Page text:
Tuesday, July 13th, 2010

With This Sinclair ZX81 I Will Conquer the Galaxy

Writing that post about Gödel Escher Bach got me interested in, for lack of a better way of putting it, the archaeology of American nerdiness.

Archaeology is not an exact science — it does not deal in time tables! — but yesterday I was moving a box of books up to the spare room, because the shelves in “my study”* give out at the P’s and this box contained the Z’s. As such it was mostly full of Zelazny novels, with a soupçon of Zola left over from college.

But it also contained this artifact:

This is the programming manual for the first home computer my family ever owned. Which looked like this:

This is a beautiful piece of photography, as it shows off perfectly the crap grainy plastic of the case, the crap membrane keyboard of the ZX81, and the perfect period crap wood-grain coffee table that often supported ZX81’s, and is their natural habitat.

The ZX81 was a home computer released in 1981 by Sinclair, an English electronics company. Because when you want a cutting edge PC you know your first stop is definitely the British Isles. (I say this as a half-English person.)

The ZX81’s specs were as follows:

1K RAM (not a typo)

8K ROM (double the puny 4K of its predecessor, the ZX80!)

CPU: 3.25 MHz

Data storage was accomplished using cassette tapes. Actual cassette tapes, which we would simply play into the thing using my dad’s boom box. (You could say “boom box” back then unironically.)We used to play our programs back at top volume. Of course they just sounded like white noise.

God did my dad hate that noise.

When I showed my brother the manual cover (which happens to be by SF stalwart John Harris) a couple of years ago he drily remarked, “So this is an illustration of the vast intergalactic empire you’re going to build with your ZX81,” or something to that effect. And yet (as he knows) it was an extremely empowering device.

Of course my programs were total bullshit. You worked in BASIC — the ZX81 had the helpful buy azithromycin 250 mg habit of pointing out syntax errors as you typed them. My programs would do things like print out every character in the ZX81’s character set:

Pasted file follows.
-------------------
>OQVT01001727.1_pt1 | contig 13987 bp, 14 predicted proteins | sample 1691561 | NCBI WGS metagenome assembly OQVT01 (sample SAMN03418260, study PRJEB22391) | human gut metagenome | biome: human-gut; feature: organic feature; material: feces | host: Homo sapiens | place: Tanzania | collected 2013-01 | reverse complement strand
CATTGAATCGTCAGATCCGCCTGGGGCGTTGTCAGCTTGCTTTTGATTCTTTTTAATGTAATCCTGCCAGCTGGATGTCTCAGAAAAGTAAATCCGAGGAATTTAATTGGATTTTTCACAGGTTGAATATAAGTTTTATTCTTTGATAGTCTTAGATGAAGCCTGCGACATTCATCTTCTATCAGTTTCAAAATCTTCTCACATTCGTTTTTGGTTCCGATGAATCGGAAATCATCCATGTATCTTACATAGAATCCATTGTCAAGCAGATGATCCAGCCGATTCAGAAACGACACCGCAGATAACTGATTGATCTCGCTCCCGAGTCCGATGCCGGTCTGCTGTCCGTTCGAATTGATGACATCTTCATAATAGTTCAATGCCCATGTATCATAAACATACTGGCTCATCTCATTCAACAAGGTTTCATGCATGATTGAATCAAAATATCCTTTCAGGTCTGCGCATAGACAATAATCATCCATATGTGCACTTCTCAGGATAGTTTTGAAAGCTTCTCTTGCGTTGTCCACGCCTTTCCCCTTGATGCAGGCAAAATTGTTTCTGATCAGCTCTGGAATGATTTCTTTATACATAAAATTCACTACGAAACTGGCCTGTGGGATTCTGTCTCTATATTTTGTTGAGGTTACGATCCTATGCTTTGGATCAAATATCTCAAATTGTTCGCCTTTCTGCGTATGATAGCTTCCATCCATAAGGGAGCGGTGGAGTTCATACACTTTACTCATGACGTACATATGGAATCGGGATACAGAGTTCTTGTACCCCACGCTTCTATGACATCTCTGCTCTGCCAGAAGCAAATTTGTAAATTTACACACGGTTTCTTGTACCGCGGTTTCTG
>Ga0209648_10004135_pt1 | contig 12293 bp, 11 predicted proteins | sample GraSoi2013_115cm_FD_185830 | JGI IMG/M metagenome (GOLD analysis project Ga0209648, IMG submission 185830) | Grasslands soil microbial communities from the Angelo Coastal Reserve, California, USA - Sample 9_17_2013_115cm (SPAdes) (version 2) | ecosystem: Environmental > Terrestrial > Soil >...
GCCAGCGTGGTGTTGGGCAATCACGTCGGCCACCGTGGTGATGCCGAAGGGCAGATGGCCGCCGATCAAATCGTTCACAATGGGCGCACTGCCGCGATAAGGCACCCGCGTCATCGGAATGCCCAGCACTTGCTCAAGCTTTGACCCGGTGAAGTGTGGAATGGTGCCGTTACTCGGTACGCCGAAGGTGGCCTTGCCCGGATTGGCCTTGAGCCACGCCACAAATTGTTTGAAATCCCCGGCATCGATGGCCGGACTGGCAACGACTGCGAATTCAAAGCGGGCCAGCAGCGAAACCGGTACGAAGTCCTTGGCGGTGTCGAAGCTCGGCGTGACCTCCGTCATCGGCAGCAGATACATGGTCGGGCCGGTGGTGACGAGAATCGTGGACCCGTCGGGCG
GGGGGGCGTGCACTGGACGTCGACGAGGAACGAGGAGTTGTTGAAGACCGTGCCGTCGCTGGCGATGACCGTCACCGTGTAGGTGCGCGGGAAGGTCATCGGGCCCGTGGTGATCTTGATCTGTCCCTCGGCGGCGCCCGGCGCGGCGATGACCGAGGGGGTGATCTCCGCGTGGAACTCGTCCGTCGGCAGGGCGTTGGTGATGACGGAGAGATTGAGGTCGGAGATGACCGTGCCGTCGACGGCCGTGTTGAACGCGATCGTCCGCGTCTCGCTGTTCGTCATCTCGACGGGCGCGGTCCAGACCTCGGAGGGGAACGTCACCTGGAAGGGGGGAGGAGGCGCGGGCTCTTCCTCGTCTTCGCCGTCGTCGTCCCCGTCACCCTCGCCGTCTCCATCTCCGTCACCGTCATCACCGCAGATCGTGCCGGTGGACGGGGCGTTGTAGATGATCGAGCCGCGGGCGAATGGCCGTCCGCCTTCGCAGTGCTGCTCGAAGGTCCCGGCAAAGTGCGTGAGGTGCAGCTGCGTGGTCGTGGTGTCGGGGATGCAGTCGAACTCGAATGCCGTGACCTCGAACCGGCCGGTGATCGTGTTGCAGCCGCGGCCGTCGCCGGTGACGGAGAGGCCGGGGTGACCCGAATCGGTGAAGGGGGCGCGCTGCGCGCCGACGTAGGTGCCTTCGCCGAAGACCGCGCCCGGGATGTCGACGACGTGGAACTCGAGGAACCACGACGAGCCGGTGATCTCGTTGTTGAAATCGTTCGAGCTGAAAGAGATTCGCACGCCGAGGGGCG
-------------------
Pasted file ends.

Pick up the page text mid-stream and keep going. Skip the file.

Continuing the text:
Yeah. I must have written dozens of them. I maxed out one day when I tried to write a Scramble-style side-scroller and realized that either I or the ZX81 didn’t have the chops for it, and neither of us was willing to get the RAM expansion pack.

But by then the ZX81’s work was done, which was to give me a pretty good education in grokking the grammar of a small but powerful programming environment, and using it to generate what for lack of a better word I will call content.

I don’t often do the kids-these-days thing, but I have to say, there is a basic difference in the way we dealt with computers back then. Get on a computing device nowadays and your attention is immediately directed outward onto the Net. The device’s innards are concealed beneath a bright shiny hard candy-coated GUI shell. It may not even have a keyboard. So you look outward, to other people’s content.

But back then you were forced to tunnel inward, to delve into the hardware and use what you found there to create your own content. You did not browse other people’s content. You fuckin’ mined that shit like Moria, and doing so was good for your brain. It turned your brain into an engine that could extract, refine and build.

I’m not saying kids don’t do that now. But they must do it differently.

Epilogue: earlier this year Sinclair founder Clive Sinclair, 69, married a 33-year-old stripper-slash-former Miss England and honeymooned in Vegas. Cheers to you sir.